I don't see any hints in her pre-2001 Earthsea stories that she'd had intended this feature to be "fixed" later.
The last Earthsea books are a bit to the first three what the prequels are to Star Wars. They're the author being ashamed of their earlier work, and radically reinterpreting it.
Of course, Ursula Le Guin is a much better writer than George Lucas is a director, so the later books are not exactly bad. But they do retcon on the universe and the message.
The first three Earthsea books were heavy with Taoism, which is of course heavily gender essentialist. So it was a lot about gender roles, but in a complex way. The main character Ged is a celibate man, balancing between "doing" (yang) and "being" (yin). I liked it. I think she managed to take a pretty sexist world-view (Taoism) and make it more human, sympathetic - and balanced, ironically enough.
But in the latter books, she apparently didn't think she had been feminist enough. The villains are all men. The victims are all women. Ged now stabs a guy with a pitchfork to save a woman, stops being celibate (with the woman he saved...), I mean, come on. I think it went the wrong way entirely when it came to gender roles.
If I re-read this series I'll be on the lookout for the Taoism.
It's pretty hard to say why some stories click with some readers. I found some of her earlier stories fairly didactic, but then again they were written in the 60's.
E.g. some here have mentioned Left Hand of Darkness, which goes to great lengths to describe a society where gender is fluid (the people of Gethen changes gender regularly), and the consequences of that on a society where labelling people over gender makes no sense. By consequence, the man from Earth is seen as a pervert for being permanently male.
The idea of gender-changing aliens is not so novel any more, but while transgender people are more accepted, the society depicted in the novel where changing gender or taking on different gender roles is fully accepted is something we are nowhere near. The novel was published in 1969.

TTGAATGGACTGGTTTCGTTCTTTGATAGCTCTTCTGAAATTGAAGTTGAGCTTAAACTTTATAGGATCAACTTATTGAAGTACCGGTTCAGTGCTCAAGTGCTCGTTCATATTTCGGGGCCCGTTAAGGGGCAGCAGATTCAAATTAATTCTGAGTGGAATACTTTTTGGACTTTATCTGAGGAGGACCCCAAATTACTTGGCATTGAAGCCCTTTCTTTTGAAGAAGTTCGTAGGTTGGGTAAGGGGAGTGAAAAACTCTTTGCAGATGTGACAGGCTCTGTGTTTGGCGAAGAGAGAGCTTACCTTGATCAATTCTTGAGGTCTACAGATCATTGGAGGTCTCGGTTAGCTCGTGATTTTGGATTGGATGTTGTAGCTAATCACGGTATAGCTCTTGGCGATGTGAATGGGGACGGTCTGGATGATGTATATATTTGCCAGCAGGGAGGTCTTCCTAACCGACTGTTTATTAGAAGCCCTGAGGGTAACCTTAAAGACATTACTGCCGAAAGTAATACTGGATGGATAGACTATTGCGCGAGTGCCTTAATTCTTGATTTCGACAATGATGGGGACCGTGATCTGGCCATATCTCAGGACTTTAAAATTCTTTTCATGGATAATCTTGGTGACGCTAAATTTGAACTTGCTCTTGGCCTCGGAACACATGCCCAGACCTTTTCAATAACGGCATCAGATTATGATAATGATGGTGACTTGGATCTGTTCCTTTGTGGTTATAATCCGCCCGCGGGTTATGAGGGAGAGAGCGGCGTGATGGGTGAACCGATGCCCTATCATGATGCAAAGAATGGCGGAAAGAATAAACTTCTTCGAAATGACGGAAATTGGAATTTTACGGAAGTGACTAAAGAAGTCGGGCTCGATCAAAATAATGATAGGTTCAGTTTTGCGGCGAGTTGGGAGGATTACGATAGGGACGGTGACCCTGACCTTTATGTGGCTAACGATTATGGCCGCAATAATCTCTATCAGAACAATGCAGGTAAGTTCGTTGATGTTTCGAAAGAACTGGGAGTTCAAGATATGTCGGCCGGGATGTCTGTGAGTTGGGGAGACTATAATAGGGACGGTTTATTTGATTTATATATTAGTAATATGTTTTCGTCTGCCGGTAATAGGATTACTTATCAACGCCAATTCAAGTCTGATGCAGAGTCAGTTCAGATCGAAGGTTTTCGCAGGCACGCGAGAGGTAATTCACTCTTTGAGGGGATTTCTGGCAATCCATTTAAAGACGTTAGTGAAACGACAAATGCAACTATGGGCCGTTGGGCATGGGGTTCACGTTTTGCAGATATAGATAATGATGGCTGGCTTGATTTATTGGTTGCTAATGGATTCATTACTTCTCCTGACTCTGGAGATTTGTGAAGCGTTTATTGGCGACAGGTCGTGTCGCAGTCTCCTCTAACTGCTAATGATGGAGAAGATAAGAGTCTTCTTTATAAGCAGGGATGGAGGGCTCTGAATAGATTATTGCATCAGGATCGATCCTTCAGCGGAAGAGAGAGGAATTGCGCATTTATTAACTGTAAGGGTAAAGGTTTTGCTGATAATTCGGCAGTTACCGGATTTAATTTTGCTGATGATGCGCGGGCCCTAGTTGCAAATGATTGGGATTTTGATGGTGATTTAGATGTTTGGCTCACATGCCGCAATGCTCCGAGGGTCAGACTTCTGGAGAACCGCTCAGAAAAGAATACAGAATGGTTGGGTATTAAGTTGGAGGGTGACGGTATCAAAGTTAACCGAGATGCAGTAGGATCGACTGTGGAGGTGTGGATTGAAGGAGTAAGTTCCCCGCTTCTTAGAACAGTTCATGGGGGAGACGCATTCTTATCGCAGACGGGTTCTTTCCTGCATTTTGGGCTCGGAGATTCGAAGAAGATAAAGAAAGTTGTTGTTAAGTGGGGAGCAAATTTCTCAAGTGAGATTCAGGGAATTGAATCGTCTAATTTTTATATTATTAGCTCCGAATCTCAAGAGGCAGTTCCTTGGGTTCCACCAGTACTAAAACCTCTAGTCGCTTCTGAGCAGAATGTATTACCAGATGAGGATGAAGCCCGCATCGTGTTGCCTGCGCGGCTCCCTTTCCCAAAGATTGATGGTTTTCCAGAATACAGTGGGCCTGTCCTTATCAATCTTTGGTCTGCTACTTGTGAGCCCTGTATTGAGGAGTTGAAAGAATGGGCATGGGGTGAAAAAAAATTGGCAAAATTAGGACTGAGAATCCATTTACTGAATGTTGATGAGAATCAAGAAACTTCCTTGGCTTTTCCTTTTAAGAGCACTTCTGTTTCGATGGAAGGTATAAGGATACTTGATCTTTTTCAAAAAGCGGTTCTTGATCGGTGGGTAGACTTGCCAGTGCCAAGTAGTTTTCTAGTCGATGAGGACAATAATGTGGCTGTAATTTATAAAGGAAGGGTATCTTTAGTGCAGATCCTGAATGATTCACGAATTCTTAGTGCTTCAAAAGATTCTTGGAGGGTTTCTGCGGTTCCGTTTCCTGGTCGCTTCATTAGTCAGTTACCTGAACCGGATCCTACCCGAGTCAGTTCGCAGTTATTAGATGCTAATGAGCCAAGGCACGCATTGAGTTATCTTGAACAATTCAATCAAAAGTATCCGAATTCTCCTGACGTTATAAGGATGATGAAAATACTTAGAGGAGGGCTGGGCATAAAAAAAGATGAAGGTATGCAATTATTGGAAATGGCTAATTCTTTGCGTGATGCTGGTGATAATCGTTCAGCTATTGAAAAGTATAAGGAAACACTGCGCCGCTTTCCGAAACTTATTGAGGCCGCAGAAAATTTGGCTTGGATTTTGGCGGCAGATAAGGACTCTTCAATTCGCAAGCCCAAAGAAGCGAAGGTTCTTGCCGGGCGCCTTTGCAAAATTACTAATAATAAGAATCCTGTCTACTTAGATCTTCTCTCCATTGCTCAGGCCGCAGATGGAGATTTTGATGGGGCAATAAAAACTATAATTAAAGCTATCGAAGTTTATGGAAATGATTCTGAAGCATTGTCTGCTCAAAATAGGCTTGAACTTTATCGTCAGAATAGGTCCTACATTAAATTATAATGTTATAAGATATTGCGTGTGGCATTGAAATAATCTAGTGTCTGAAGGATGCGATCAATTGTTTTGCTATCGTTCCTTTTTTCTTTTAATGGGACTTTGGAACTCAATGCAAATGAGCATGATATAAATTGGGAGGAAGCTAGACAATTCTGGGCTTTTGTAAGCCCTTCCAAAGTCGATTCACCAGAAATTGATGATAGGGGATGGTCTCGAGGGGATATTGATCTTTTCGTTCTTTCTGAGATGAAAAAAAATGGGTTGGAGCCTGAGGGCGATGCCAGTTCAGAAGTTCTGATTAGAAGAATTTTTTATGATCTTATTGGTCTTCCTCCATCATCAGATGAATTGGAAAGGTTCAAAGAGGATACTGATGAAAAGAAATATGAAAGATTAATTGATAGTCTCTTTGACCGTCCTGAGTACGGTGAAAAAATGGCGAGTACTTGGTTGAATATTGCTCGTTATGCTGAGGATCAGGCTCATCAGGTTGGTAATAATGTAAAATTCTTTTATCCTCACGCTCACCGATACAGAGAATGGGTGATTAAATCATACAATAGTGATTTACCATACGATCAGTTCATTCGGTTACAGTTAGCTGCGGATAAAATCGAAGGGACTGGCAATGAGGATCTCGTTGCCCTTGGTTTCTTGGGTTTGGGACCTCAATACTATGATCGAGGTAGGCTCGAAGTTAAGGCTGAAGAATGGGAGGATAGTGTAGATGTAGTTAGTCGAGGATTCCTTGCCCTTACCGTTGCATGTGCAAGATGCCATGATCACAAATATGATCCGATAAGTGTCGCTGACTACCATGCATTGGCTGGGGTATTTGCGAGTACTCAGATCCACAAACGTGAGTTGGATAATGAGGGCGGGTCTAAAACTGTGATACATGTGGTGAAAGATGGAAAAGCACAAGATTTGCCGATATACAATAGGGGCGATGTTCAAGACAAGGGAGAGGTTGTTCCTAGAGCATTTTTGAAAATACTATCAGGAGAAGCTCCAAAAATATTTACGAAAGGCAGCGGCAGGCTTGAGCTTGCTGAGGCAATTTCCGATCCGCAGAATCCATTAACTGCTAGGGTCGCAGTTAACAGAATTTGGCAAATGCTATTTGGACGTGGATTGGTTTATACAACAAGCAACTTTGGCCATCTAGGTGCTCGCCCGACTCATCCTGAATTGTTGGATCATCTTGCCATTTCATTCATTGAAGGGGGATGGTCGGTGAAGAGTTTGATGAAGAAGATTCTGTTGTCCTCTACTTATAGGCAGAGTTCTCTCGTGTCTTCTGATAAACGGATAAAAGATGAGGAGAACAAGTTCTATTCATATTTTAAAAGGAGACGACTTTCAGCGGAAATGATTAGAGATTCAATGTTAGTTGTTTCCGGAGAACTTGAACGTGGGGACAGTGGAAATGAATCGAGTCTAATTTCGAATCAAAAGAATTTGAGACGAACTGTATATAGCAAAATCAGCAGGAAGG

What sets it apart more than depicting a now "normal" type of aliens changing gender, is that it is not superficial.
E.g. you find lots of SF where novel details about aliens are basically visual. In Star Wars, for example, even characters like Jabba the Hutt or Chewbacca are pretty much treated like an awkwardly shaped humans - we see little evidence of consequences of any thought given to how their differences would shape their respective societies.
But when Le Guin sets out a world, she tends to weave together a society where the differences from our world have consequences. We don't get a Gethen that is basically Earth with people that change between man and woman with no societal consequences. We get a Gethen where the concepts we tie to gender roles don't make sense to the locals, because Le Guin have given her interpretation of what the consequences of such a change might be.
One younger (though sadly dead) author who adopted much of Le Guins sense of letting social aspects ripple through his work was Iain (M.) Banks, who while focusing more on technology than Le Guin, also spends more time than usual for SF exploring social dynamics and their consequences.